Review – Atelier Meruru

The direct sequel of my GoTY 2011 is finally here! I eagerly spent 50h on it during 12 days and here it is : Atelier Meruru totally lives up to the already fantastic Atelier Totori and even surpasses it because everything, from alchemy to battles, has been refined to perfection.

The only critic I could voice is that the background modeling is still really poor, and the various environments actually looked better in Totori. On the other hand, the characters’ 3D models have further improved, looking especially fine during battles.

The alchemy system is back with little improvements here and there likes shortcuts, warnings and, thank God, a container up to 1’999 items. Synthesis is therefore quicker and more pleasant than ever, but also because the progression system, a mix of the previous episodes, features assignments like in Rorona as well as challenges inspired by Totori. The return of the delivery assignment system makes Meruru more alchemy-centric than Totori, which was much more about exploration. As Princess Meruru, you’ll have to develop the kingdom of Arls by making its population increase. To do that, you will use alchemy of course, but also build new facilities and pioneer new lands. This Sim City-like approach is really interesting and gives a 3rd and new approach to the series. In addition to your population and popularity index, you have to take into account additional parameters : time, money, quantity, quality and your companions’ friend level. Atelier Meruru is in fact an amazing management/reflexion game as much as an JRPG, which will melt your brain as soon as you have to deliver items made from items themselves made from others items etc. Requests are back but have been scaled back and dramatically simplified by removing the deadlines, and I kind of miss them because it was part of the fun of the game imho.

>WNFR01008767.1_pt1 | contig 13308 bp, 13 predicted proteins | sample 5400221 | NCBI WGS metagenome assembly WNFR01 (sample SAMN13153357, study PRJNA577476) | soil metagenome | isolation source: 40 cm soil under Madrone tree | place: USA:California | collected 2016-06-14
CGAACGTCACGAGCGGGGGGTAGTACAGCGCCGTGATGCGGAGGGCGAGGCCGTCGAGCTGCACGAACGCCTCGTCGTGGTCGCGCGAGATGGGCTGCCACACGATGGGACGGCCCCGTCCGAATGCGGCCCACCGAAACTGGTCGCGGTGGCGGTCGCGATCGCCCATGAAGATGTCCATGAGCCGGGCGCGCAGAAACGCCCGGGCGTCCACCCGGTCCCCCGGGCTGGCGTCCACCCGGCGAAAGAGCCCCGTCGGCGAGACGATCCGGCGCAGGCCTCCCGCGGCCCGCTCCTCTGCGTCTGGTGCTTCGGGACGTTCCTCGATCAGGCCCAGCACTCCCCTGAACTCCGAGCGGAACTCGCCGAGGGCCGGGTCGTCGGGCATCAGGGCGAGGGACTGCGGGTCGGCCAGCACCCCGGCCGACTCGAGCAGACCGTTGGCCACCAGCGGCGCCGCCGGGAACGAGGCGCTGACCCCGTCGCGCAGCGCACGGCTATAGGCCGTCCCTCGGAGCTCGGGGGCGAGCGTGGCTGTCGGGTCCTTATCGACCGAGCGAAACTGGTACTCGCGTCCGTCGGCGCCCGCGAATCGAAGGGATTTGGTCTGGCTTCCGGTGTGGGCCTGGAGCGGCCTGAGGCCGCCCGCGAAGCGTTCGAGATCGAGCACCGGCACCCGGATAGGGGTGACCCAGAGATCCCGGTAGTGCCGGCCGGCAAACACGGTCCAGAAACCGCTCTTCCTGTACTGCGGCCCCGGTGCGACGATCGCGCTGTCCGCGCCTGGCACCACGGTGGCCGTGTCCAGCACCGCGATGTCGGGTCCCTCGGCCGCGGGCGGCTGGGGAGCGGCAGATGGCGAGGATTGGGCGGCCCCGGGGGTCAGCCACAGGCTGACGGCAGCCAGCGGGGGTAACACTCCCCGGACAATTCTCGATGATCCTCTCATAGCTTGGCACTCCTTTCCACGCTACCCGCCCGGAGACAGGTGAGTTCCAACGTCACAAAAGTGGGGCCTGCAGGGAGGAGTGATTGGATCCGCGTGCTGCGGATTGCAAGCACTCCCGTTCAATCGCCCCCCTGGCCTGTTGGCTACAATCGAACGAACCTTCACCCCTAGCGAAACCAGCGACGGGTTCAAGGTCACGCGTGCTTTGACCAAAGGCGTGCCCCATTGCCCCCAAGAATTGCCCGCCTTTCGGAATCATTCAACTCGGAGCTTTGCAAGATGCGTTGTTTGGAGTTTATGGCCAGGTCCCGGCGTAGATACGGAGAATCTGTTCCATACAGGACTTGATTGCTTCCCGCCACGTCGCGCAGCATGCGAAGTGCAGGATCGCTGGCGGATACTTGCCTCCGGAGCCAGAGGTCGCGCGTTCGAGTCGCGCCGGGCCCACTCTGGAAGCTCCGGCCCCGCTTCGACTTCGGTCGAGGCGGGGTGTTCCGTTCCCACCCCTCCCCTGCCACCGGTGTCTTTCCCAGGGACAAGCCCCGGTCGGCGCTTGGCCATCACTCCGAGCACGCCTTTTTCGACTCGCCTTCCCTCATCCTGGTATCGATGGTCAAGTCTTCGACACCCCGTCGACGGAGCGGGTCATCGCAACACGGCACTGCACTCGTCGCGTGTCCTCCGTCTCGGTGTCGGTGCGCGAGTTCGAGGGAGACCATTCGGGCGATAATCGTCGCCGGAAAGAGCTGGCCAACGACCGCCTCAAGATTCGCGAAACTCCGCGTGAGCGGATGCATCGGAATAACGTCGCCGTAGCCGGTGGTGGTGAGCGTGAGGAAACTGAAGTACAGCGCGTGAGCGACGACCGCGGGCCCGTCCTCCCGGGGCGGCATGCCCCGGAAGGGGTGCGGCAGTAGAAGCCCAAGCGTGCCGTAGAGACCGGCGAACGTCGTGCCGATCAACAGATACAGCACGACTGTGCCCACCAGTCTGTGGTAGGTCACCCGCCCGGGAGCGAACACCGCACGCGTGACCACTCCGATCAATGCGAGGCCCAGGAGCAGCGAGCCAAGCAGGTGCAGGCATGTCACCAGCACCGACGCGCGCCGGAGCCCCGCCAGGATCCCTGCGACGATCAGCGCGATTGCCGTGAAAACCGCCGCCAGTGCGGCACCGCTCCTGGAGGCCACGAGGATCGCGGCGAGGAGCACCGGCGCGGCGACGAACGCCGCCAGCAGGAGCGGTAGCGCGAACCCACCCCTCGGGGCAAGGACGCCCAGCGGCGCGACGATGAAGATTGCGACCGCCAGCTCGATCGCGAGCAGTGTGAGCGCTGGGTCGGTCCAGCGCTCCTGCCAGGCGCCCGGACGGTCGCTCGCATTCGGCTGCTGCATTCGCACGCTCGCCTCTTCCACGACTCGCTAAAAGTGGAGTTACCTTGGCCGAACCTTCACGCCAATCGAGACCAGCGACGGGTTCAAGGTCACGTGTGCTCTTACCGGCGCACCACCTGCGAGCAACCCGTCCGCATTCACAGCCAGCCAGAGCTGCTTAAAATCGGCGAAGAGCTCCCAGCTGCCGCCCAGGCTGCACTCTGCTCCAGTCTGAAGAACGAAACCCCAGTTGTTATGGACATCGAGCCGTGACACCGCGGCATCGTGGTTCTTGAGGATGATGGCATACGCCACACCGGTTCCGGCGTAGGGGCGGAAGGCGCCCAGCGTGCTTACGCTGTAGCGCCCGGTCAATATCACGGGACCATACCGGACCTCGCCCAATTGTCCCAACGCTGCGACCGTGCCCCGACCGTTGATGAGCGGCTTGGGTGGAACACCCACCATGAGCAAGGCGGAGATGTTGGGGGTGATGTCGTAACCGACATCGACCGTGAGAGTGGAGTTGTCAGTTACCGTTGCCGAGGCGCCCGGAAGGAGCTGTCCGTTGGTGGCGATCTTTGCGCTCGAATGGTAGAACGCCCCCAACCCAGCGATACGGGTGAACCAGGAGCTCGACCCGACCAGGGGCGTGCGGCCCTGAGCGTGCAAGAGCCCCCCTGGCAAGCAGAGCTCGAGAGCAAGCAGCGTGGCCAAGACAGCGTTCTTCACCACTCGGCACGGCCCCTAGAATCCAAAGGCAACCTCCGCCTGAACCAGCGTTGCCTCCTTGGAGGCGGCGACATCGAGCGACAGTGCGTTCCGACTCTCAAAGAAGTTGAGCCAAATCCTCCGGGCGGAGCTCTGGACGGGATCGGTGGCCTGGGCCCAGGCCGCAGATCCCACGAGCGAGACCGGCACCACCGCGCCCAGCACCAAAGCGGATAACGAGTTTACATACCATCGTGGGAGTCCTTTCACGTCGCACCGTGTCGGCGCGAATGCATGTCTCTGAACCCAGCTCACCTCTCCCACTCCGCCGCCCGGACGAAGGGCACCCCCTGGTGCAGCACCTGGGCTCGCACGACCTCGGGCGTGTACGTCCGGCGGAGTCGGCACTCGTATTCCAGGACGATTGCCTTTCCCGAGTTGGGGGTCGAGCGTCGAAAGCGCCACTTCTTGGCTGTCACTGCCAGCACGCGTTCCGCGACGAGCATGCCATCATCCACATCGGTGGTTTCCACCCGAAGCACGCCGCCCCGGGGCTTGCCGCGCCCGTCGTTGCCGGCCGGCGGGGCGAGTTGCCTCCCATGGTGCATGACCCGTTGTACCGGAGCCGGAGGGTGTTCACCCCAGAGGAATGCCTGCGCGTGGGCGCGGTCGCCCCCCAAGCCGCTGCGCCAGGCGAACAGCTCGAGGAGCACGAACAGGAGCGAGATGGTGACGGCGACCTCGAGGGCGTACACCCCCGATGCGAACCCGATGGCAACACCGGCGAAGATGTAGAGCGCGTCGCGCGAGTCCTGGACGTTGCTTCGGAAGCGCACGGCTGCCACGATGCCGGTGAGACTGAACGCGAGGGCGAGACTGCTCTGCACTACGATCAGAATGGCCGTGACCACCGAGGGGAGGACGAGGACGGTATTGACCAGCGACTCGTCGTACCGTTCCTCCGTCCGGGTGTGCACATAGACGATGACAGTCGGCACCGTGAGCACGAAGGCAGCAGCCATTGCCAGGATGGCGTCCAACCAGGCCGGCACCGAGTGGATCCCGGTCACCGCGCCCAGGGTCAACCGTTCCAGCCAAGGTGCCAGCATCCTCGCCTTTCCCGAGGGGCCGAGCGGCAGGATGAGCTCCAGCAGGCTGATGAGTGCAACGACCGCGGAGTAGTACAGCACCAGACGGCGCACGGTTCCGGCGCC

But the domain in which Meruru shows spectacular improvement is battle. Still quite difficult, those ones mustn’t be taken lightly and you’ll have to carefully plan your strategy and prepare your equipments/items every time you sortie. Boss fights are extremely brutal, and it’s not uncommon to spend hours synthesizing adequate equipment before facing the most powerful opponents. Victory begins at your workshop before you can secure it on the battlefield. As your progress in the story, you’ll find increasingly rare materials with increasingly effective skills : keeping up with the adversity is a constant process of tries and failures in making the perfect gear. The array of possibilities is so enormous that it makes the battle system highly strategic and complex. Atelier Meruru nevertheless feels more accessible than Totori or Rorona, in which it was difficult to progress in the story and in the characters’ development in the same (limited) timeframe. Battles have also been made considerably more dynamic and impressive, thanks to refined graphics and awesome music. With all those improvements and the huge challenge involved, the most prominent fights made me shiver of pleasure.

The story feels a bit mundane after an emotion-packed Totori, but that’s more than compensated by the more-awesome-than-ever character design. The new looks for Gino, Totori, Gio, Esty are terrific and Mimi is just… (faints). That said, I still think Sterk was better in Totori, and the level/map design is not as good as before also.

Those little regrets here and there are nothing compared to the enjoyment I had playing this latest entry in the series. True pinnacle of the Arland trilogy, not only is Atelier Meruru my favorite game this year, it’s also one of the best games ever created.


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